The host equipment 12 may be programmed to start writing immediately upon reception of the identification data from the magnetic disk 14. Then writing will be started when the identification data are read after the moment t5. Thus the data transfer apparatus 10 is prevented from writing on the magnetic disk 12 during the settling time of the transducer head 22 since the identification data are not to be delivered to the host equipment 14 before the moment t5 which comes after the settling time.

Also, as we have mentioned in the course of the description of the prior art, the controller 36 of the host equipment 12 may be configured to set the apparatus 10 out of operation when no read signal is received following the index pulses. A consideration of (F) and (G) in FIG. 2 will reveal that the read signal is fed to the controller 36 at the same time with the first index pulse after each access time. There is accordingly no possibility of the data transfer apparatus 10 being rendered inoperative even if the controller 36 is configured as above.

SECOND FORM

We have illustrated in FIG. 3 an alternative form of the control system of our invention together with the data transfer apparatus 10 and host equipment 12. This alternative system differs from the FIG. 1 system primarily in not having the OR gate 62. Further the inhibit AND gates 64 and 68 of the FIG. 1 system are replaced by AND gates 64a and 68a. Thus, in this alternative embodiment, the D flip flop 60 and AND gate 64a constitute in combination the index pulse suppressor circuit 58a, whereas the AND gate 68a constitutes the read data suppressor circuit 66a.

The RMMV 56 constituting the time setting circuit 54 has both Q and Q outputs serving useful purposes in this alternative embodiment. The Q output of the RMMV 56 is connected to the data input D of the D flip flop 60, whereas its Q output is connected to the AND gate 68a of the read data suppressor circuit 66a, the other input of which is connected to the read output line 44 of the read/write circuit 40 as in the preceding embodiment. The Q output of the D flip flop 60 is connected to the AND gate 64a, the other input of which is connected to the index sensor 46. Additionally, in this alternative embodiment, the output of the AND gate 64a is grounded via a capacitor 70, besides being connected to the host equipment 12. The capacitor 70 is intended for the elimination of noise pulses of short durations.

The other constructional details of the FIG. 3 embodiment are just as set forth previously in connection with that of FIG. 1. We have therefore identified, as necessary, the various parts of the FIG. 3 embodiment by the same reference characters as used to denote the corresponding parts of the FIG. 1 embodiment.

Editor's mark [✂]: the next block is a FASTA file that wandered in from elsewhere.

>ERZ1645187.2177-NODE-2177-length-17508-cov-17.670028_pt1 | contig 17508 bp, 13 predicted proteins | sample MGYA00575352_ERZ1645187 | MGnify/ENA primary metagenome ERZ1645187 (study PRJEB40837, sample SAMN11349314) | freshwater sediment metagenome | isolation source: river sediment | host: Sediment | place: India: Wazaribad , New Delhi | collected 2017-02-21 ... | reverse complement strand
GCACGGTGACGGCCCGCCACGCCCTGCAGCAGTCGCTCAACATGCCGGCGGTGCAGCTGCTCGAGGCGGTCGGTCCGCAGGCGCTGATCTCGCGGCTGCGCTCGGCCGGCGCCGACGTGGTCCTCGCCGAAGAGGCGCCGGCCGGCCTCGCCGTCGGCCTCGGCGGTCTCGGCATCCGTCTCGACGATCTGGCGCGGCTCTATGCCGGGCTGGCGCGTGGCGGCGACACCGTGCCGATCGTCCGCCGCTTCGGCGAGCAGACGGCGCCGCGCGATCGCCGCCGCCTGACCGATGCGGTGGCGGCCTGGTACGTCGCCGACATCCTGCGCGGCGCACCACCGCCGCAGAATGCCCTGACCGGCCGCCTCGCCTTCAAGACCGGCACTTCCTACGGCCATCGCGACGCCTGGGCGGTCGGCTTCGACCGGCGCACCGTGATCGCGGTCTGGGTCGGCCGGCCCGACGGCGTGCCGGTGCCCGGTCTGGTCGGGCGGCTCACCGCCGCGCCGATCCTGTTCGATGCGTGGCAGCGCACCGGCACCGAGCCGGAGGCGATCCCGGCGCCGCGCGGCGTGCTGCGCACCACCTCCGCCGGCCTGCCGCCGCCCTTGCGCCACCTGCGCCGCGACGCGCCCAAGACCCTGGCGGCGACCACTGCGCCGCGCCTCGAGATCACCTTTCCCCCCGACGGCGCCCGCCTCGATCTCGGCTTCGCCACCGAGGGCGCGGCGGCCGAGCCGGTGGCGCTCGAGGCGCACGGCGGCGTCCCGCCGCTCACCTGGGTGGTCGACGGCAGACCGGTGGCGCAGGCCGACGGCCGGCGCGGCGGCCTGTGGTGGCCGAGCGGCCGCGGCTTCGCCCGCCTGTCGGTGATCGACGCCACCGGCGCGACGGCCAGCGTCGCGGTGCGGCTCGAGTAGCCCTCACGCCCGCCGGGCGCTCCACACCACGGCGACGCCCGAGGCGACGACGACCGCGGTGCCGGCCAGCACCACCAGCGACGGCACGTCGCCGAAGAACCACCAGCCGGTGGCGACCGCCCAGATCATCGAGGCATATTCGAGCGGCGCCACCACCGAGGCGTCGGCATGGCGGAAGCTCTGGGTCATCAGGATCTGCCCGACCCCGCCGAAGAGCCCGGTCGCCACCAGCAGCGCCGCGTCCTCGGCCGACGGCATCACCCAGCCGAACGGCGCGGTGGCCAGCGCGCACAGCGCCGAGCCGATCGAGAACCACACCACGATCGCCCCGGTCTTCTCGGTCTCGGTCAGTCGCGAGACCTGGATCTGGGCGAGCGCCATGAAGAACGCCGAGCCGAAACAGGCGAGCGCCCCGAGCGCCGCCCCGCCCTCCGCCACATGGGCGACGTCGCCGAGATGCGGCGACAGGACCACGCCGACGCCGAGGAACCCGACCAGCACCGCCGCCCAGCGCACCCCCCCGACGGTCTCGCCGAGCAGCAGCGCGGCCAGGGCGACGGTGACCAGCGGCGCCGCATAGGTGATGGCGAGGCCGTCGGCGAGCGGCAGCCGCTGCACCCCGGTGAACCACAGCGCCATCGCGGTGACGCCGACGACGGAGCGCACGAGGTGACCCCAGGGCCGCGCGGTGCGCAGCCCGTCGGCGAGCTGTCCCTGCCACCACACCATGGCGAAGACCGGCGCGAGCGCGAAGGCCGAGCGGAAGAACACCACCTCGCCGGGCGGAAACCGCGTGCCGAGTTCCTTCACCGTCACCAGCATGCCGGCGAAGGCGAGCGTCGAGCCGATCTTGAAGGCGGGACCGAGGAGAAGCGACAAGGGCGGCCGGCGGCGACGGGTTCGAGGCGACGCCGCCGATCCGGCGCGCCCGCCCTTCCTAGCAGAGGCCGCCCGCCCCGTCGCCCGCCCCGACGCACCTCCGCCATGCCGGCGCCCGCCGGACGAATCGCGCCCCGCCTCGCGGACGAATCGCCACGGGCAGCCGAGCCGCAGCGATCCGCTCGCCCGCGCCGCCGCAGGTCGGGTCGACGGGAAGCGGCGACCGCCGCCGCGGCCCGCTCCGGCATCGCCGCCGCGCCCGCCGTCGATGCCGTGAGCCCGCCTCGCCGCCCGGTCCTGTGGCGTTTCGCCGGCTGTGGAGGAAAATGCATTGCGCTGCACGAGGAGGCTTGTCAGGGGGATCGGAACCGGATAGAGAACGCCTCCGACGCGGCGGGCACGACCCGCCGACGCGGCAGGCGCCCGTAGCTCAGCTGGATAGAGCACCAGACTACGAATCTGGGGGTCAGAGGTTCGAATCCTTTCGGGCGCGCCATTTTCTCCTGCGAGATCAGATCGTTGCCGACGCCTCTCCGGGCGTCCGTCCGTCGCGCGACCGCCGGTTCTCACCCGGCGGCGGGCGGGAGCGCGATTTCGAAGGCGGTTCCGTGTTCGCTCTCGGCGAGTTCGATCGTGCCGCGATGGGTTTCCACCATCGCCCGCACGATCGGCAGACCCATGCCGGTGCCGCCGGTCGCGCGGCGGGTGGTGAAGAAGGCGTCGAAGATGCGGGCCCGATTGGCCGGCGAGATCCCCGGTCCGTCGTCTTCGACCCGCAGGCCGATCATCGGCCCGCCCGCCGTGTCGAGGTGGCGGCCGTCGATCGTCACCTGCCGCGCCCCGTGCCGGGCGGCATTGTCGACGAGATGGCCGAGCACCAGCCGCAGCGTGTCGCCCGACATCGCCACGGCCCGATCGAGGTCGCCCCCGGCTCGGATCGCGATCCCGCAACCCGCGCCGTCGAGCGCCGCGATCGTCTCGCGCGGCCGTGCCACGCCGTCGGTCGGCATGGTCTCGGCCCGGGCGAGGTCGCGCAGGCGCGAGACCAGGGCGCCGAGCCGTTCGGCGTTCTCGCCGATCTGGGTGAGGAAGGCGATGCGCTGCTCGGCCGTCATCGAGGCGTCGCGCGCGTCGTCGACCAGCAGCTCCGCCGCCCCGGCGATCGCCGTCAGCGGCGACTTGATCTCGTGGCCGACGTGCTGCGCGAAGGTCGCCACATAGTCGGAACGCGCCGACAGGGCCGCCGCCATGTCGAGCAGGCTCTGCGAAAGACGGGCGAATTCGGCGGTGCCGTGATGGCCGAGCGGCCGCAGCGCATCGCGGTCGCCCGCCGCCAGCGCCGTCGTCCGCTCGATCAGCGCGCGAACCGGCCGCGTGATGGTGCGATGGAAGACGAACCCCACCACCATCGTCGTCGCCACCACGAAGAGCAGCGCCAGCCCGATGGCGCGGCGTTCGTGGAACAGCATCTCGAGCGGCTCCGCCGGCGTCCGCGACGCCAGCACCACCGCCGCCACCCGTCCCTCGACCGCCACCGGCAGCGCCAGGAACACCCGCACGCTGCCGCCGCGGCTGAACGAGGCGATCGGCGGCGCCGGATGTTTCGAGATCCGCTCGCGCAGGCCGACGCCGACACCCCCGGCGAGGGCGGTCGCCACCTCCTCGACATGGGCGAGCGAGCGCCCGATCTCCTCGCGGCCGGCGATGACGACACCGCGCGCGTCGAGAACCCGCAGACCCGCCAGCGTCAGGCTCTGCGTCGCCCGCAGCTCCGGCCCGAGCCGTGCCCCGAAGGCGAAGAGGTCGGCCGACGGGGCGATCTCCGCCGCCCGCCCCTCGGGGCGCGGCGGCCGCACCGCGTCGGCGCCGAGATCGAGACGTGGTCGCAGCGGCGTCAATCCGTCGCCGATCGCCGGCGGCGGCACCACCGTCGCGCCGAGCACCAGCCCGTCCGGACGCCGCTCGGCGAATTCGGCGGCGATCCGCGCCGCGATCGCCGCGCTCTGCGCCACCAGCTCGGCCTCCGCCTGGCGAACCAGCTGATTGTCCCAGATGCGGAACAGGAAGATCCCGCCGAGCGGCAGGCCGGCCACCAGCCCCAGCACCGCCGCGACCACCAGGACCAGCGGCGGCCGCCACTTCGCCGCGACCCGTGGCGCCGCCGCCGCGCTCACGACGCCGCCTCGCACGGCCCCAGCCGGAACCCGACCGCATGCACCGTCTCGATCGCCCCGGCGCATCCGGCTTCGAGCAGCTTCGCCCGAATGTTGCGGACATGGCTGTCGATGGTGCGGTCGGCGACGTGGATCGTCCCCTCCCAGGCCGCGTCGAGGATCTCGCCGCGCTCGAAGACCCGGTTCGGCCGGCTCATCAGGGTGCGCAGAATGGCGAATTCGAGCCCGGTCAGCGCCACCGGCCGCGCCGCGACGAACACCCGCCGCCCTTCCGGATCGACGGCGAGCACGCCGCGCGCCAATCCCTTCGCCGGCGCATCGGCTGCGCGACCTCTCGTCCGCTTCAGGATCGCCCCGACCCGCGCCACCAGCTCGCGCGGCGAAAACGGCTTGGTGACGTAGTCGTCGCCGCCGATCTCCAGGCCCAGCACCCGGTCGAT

We have diagrammatically shown at (A) through (F) in FIG. 4 the voltage waveforms appearing in those parts of the FIG. 3 system which are indicated by the same capitals. At (A) in this figure are shown three stepping pulses delivered at constant spacings from the host equipment 12 both to the stepping motor drive circuit 32, for moving the transducer head 22 from one track to another on the magnetic disk 14, and to the RMMV 56 of the time setting circuit 54. The first stepping pulse appears at a moment t1, triggering the RMMV 56 with its trailing edge at a moment t2, with the result that the Q output from the RMMV goes high at the moment t2. The RMMV 56 is retriggered by the two succeeding stepping pulses before its Q output goes low. Consequently, going high at the moment t2 as above, the q output from the RMMV 56 remains so until a moment t5, that is, until upon lapse of the predetermined time T after the last stepping pulse disappears at a moment t3. The predetermined time T is approximately equal to the access time of the transducer head 22.

At (C) in FIG. 4 we have shown the first index pulse after the head transportation to appear (at a moment t4) and disappear within the duration of the high state of the Q output from the RMMV 56. Clocked by this first index pulse, the D flip flop 60 of the index pulse suppressor circuit 58a latches the high Q output from the RMMV 56. Thus, as indicated at (D) in FIG. 4, the Q output from the D flip flop 60 is low from the moment t4 to a moment t6, at which latter moment the second index pulse appears after the accessing of the transducer head 22 to the new track. This low output is impressed to the AND gate 64a, causing the same to inhibit the delivery of the first index pulse to the host equipment 12, as shown at (E) in FIG. 4. It will be seen that and AND gate 64a permits the delivery of the second index pulse to the host equipment 12.